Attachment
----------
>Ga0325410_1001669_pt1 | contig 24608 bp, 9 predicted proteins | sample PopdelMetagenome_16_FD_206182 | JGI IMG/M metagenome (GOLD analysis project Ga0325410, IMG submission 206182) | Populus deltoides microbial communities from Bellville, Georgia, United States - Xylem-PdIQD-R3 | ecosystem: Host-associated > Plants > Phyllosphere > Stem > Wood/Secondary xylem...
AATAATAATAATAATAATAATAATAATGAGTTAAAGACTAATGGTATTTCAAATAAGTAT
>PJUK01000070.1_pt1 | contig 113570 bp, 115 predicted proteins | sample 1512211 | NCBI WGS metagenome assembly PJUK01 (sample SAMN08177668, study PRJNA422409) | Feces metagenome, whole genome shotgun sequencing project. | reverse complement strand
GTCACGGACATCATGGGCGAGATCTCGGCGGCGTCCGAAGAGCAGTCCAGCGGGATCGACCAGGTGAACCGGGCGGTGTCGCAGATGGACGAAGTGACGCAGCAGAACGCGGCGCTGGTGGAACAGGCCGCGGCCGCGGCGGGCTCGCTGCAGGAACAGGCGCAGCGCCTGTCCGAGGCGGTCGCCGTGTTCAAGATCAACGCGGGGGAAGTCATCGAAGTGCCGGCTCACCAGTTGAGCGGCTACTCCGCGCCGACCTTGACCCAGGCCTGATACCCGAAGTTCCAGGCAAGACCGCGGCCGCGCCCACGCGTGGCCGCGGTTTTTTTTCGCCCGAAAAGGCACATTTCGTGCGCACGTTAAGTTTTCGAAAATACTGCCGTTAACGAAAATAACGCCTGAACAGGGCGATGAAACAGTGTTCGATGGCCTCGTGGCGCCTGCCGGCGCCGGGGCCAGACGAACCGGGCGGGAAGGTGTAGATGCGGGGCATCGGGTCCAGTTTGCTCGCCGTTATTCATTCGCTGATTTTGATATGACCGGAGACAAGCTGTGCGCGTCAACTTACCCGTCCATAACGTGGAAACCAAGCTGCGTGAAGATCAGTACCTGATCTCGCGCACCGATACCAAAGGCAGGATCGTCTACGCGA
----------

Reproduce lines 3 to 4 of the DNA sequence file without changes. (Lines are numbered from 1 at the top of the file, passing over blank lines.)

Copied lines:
>PJUK01000070.1_pt1 | contig 113570 bp, 115 predicted proteins | sample 1512211 | NCBI WGS metagenome assembly PJUK01 (sample SAMN08177668, study PRJNA422409) | Feces metagenome, whole genome shotgun sequencing project. | reverse complement strand
GTCACGGACATCATGGGCGAGATCTCGGCGGCGTCCGAAGAGCAGTCCAGCGGGATCGACCAGGTGAACCGGGCGGTGTCGCAGATGGACGAAGTGACGCAGCAGAACGCGGCGCTGGTGGAACAGGCCGCGGCCGCGGCGGGCTCGCTGCAGGAACAGGCGCAGCGCCTGTCCGAGGCGGTCGCCGTGTTCAAGATCAACGCGGGGGAAGTCATCGAAGTGCCGGCTCACCAGTTGAGCGGCTACTCCGCGCCGACCTTGACCCAGGCCTGATACCCGAAGTTCCAGGCAAGACCGCGGCCGCGCCCACGCGTGGCCGCGGTTTTTTTTCGCCCGAAAAGGCACATTTCGTGCGCACGTTAAGTTTTCGAAAATACTGCCGTTAACGAAAATAACGCCTGAACAGGGCGATGAAACAGTGTTCGATGGCCTCGTGGCGCCTGCCGGCGCCGGGGCCAGACGAACCGGGCGGGAAGGTGTAGATGCGGGGCATCGGGTCCAGTTTGCTCGCCGTTATTCATTCGCTGATTTTGATATGACCGGAGACAAGCTGTGCGCGTCAACTTACCCGTCCATAACGTGGAAACCAAGCTGCGTGAAGATCAGTACCTGATCTCGCGCACCGATACCAAAGGCAGGATCGTCTACGCGA